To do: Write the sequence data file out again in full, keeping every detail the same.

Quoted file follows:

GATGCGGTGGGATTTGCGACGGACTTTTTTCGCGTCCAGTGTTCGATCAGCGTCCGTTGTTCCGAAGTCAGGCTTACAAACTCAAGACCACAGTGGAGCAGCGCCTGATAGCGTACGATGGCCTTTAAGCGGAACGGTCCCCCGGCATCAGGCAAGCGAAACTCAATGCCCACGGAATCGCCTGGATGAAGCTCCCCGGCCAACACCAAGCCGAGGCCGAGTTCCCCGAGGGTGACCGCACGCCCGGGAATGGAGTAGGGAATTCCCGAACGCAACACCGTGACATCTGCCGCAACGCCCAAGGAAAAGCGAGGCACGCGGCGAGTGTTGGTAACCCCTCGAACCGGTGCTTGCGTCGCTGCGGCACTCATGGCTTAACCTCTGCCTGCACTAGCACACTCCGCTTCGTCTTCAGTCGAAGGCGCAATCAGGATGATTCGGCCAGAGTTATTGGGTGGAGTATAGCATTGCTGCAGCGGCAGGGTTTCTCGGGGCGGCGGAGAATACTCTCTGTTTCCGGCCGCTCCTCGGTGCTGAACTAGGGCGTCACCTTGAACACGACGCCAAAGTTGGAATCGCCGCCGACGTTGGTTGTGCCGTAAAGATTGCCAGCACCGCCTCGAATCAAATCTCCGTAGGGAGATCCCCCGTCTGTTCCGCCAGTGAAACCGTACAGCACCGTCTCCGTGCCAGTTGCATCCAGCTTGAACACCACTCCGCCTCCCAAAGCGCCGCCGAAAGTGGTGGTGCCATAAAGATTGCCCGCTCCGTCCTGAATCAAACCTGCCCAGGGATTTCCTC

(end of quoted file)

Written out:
GATGCGGTGGGATTTGCGACGGACTTTTTTCGCGTCCAGTGTTCGATCAGCGTCCGTTGTTCCGAAGTCAGGCTTACAAACTCAAGACCACAGTGGAGCAGCGCCTGATAGCGTACGATGGCCTTTAAGCGGAACGGTCCCCCGGCATCAGGCAAGCGAAACTCAATGCCCACGGAATCGCCTGGATGAAGCTCCCCGGCCAACACCAAGCCGAGGCCGAGTTCCCCGAGGGTGACCGCACGCCCGGGAATGGAGTAGGGAATTCCCGAACGCAACACCGTGACATCTGCCGCAACGCCCAAGGAAAAGCGAGGCACGCGGCGAGTGTTGGTAACCCCTCGAACCGGTGCTTGCGTCGCTGCGGCACTCATGGCTTAACCTCTGCCTGCACTAGCACACTCCGCTTCGTCTTCAGTCGAAGGCGCAATCAGGATGATTCGGCCAGAGTTATTGGGTGGAGTATAGCATTGCTGCAGCGGCAGGGTTTCTCGGGGCGGCGGAGAATACTCTCTGTTTCCGGCCGCTCCTCGGTGCTGAACTAGGGCGTCACCTTGAACACGACGCCAAAGTTGGAATCGCCGCCGACGTTGGTTGTGCCGTAAAGATTGCCAGCACCGCCTCGAATCAAATCTCCGTAGGGAGATCCCCCGTCTGTTCCGCCAGTGAAACCGTACAGCACCGTCTCCGTGCCAGTTGCATCCAGCTTGAACACCACTCCGCCTCCCAAAGCGCCGCCGAAAGTGGTGGTGCCATAAAGATTGCCCGCTCCGTCCTGAATCAAACCTGCCCAGGGATTTCCTC